Sorry for the digression.  Now back to the documentary, which shows how Vonnegut learned to cope after enduring so much. Learning how to cope in extreme situations is no longer is confined to wars. All of us must master this skill in the uncertain world we find ourselves in today, inundated by multiple scenarios of pending doom: terrorism, insurrection, and climate change – while, at the same time, confronting the negative aspects of our history we thought we had swept under the rug, like slavery, white supremacy, and the genocide of Native Americans.

The horrific trauma Vonnegut suffered during WWII stripped him of any semblance of his former ideals. Yet, he didn't surrender to bitter resentment but transformed himself into a humanist – albeit one with a dark sense of humor – by following a philosophy similar in many respects to Zen Buddhism.

Here, in a nutshell, is his philosophy, spliced together from comments he made in the documentary, highlighting the importance of living in the present: “I mean, this day is as real as any we are going to live…” When are we going to be able to pause for a moment and say out loud, ‘ if this isn’t nice, what is?’…Yet we miss it, looking ahead, hoping for “even better days…forgetting this is all there is.”

So it goes, Kurt Vonnegut, we miss you.



1 https://en.wikipedia.org/wiki/Bombing_of_Dresden_in_World_War_II

Tuesday, November 16, 2021

Waging War Against War and Climate Change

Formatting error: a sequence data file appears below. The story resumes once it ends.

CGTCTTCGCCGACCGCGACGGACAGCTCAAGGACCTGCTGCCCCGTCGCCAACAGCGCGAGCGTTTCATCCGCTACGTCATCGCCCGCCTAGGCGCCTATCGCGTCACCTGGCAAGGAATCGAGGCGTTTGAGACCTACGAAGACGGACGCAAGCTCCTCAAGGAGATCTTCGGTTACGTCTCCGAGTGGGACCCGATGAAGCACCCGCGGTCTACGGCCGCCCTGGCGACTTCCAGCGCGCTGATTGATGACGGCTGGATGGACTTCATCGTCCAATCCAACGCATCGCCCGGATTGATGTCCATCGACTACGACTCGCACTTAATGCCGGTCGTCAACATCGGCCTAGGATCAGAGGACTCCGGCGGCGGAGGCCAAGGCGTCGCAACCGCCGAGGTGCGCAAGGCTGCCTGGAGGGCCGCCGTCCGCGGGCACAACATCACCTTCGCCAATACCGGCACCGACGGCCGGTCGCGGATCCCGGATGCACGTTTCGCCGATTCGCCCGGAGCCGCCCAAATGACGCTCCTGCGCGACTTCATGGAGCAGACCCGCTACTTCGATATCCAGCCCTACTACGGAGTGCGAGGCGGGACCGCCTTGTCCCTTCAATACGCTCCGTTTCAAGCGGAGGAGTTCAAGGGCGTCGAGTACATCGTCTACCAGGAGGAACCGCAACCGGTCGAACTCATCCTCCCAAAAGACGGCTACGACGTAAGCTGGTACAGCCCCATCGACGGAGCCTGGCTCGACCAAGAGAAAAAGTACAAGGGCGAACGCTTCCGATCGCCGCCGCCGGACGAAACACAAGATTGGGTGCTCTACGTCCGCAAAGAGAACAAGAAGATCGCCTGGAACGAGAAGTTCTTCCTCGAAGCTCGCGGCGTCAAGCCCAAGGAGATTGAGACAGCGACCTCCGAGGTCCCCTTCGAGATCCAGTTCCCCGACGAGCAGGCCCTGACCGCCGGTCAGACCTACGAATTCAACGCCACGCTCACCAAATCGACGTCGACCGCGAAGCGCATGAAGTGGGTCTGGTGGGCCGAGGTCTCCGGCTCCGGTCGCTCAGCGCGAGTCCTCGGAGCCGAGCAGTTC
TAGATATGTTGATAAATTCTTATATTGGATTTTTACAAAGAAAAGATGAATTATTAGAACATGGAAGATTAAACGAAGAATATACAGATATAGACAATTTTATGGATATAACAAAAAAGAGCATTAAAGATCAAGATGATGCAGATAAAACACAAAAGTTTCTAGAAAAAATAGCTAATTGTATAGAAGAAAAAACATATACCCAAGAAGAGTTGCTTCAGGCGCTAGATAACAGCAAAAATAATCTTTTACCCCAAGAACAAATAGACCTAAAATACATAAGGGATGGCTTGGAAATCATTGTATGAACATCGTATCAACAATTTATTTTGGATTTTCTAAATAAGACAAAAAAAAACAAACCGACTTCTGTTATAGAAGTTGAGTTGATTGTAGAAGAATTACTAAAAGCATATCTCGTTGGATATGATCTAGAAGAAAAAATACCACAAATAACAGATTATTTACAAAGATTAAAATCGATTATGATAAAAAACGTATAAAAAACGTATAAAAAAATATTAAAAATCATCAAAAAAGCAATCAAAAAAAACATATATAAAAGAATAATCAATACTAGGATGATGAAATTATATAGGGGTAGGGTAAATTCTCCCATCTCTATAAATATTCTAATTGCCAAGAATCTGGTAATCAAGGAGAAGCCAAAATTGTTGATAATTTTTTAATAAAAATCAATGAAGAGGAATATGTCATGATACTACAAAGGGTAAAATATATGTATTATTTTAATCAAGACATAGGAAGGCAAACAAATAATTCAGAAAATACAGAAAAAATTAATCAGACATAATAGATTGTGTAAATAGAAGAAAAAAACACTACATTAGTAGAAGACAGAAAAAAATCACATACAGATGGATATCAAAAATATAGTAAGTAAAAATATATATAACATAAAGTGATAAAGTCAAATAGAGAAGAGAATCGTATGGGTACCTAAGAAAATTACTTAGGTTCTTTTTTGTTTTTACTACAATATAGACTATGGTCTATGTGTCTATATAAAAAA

A rendition I made from a photograph I took of “Fireside Angel” painted by
Max Ernest. To me it personifies the menacing, destructive, chaotic nature of
both war and climate change.
(photograph taken in 2013 at Portland OR Museum)

On Veterans Day, President Joe Biden saluted the nation’s military veterans for being “the spine of America.” As a Vietnam veteran, I respectfully disagree. The real spine of America is our democratic way of life. Our Armed Forces are only a tool toward that end, much like the pistol, a family keeps locked away until needed. 

That used to be the case with our military, as John Buttrick pointed out in last Sunday's Monitor. Veterans were seen as citizen soldiers, just doing their duty, and then standing down; that is until in the aftermath of World War II, when politicians and the Pentagon began morphing every one of us into a warrior, whether we fired bazookas or peeled potatoes. 

Now, the transition is complete; our part-time soldiers have become an ever-present warrior class, permanently manning nearly 800 military bases in more than 70 countries.⁠1 The cost of maintaining this gigantic force approached one trillion dollars in 2020, 39 percent of total worldwide military spending.⁠2

Such a drain on our national resources erodes the welfare of us all, particularly the most vulnerable, as General Dwight Eisenhower made crystal clear: “Every gun that is made, every warship launched, every rocket fired signifies, in the final sense, a theft from those who hunger and are not fed, those who are cold and are not clothed.”⁠3